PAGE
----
From: "John Barry northbaylines@... [STMFC]"
To: "STMFC@..."
Sent: Saturday, July 1, 2017 5:14 PM
Subject: Re: Arch bar trucks / was Re: [STMFC] Another Steamtown NHS Image - DL&W 38555



Jim,

Yes,I agree that there may have been arch trucks in use during my era, including on the boat flats at Point Richmond.  I can and will use the great Tahoe trucks for that application, as well as some of the company flats at the Kaiser shipyard.  But I had my tongue firmly planted in my cheek to claim conformance with this detail that may have gone out of the practice with simplification of car lettering as it evolved through the 20s, hence the disclaimer for legally interchanged cars.  

John
 
John Barry
 
ATSF North Bay Lines 
Golden Gates & Fast Freights 
Lovettsville, VA

707-490-9696 

PO Box 44736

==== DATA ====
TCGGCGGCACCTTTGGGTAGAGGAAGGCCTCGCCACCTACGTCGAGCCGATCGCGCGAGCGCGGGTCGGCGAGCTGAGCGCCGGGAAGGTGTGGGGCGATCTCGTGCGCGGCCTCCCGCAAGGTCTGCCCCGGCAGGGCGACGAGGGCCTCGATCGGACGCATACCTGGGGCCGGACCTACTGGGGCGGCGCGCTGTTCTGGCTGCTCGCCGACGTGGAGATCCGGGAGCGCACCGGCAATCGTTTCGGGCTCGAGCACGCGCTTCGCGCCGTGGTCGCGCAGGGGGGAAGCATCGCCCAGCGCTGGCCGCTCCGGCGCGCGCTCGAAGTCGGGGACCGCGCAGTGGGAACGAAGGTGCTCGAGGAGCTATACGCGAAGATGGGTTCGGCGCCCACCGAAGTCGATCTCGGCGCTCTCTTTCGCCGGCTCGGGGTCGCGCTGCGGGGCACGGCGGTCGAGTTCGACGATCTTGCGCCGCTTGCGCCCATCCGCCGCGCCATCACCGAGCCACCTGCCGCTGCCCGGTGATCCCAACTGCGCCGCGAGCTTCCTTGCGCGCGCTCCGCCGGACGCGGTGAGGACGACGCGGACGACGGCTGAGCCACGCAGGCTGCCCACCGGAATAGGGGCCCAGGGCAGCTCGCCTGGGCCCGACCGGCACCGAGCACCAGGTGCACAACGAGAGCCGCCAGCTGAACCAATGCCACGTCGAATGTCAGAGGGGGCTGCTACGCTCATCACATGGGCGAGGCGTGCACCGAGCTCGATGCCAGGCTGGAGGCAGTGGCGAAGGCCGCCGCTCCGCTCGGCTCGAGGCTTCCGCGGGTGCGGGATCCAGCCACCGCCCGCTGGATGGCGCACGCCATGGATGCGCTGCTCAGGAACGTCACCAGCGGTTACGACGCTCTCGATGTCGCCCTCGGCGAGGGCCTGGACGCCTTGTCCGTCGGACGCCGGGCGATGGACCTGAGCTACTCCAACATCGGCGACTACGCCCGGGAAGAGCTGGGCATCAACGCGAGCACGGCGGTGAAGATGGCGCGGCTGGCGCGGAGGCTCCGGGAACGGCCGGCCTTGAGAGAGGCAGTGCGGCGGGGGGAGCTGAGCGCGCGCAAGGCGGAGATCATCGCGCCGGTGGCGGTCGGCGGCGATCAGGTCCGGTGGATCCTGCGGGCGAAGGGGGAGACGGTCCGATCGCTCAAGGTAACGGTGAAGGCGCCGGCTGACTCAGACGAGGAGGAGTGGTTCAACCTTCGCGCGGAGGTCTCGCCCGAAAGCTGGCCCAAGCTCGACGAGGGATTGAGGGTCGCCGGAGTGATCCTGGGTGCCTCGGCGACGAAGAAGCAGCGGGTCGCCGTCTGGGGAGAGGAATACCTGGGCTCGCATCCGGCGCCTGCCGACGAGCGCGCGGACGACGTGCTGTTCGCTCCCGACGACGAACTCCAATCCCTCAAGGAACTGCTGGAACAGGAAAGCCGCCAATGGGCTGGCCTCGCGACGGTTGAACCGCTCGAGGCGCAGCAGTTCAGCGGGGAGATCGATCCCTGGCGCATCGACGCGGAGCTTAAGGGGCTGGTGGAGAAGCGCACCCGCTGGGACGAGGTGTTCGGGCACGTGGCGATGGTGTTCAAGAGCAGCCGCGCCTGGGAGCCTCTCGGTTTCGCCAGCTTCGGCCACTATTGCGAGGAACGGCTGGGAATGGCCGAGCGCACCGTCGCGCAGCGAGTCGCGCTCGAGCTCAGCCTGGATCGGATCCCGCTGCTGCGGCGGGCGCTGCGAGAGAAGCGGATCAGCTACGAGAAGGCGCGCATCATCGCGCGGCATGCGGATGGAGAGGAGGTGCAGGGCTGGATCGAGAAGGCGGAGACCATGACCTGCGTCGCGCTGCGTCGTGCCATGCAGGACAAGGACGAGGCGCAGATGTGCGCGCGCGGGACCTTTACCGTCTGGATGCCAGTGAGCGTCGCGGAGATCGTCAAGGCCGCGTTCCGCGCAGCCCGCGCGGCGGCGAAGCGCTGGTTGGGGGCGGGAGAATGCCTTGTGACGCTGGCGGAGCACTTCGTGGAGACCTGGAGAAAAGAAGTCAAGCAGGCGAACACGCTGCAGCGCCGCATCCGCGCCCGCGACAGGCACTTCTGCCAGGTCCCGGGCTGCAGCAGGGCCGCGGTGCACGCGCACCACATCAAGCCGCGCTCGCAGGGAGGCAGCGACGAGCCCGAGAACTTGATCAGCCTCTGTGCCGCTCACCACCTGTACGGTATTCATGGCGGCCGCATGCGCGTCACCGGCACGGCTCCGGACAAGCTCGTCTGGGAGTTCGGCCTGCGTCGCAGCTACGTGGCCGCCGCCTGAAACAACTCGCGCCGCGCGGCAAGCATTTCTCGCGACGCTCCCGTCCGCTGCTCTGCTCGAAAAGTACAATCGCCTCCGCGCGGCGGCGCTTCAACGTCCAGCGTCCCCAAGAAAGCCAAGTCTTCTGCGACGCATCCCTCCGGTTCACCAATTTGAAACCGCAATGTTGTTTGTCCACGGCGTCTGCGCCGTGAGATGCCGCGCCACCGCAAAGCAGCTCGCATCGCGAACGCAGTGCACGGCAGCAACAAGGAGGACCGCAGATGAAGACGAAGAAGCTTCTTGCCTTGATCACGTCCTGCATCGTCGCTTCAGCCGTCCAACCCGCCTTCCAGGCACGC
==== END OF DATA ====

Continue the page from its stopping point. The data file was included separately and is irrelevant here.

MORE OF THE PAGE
Washington, DC 20026-4736



From: "jcdworkingonthenp@... [STMFC]"
To: STMFC@...
Sent: Saturday, July 1, 2017 3:51 PM
Subject: Arch bar trucks / was Re: [STMFC] Another Steamtown NHS Image - DL&W 38555

 
    
John Barry wrote:  
I faithfully reproduce that detail on ALL of the arch bar trucks legally used in interchange on my December 1944 layout!  Oh, rats, they were outlawed before the war;
 
     John, I think most all of us could have / justify at least one or two arch bar trucked cars on our layouts, with-in researched reasoning.
     On my most researched railroad, the Northern Pacific, I have letters of some wood sided, steel underframed cabooses were retired in the mid 1960's with arch bar trucks intact. (well beyond this lists time frame) Some of these cabooses were of “normal” crew configuration, others were side door cabooses used in local LCL service to the railroad. Since none went off line, they were all legal.
   If you have a working interchange with another railroad, you might have the other railroad's caboose have arch bar trucks.
    Tank cars used in company service could also apply, if these were water cars for work trains and of course work train cars could have some arch bar trucks. One does not need a full string of work cars, one car parked next to the roundhouse could be enough. Cinder gons, etc.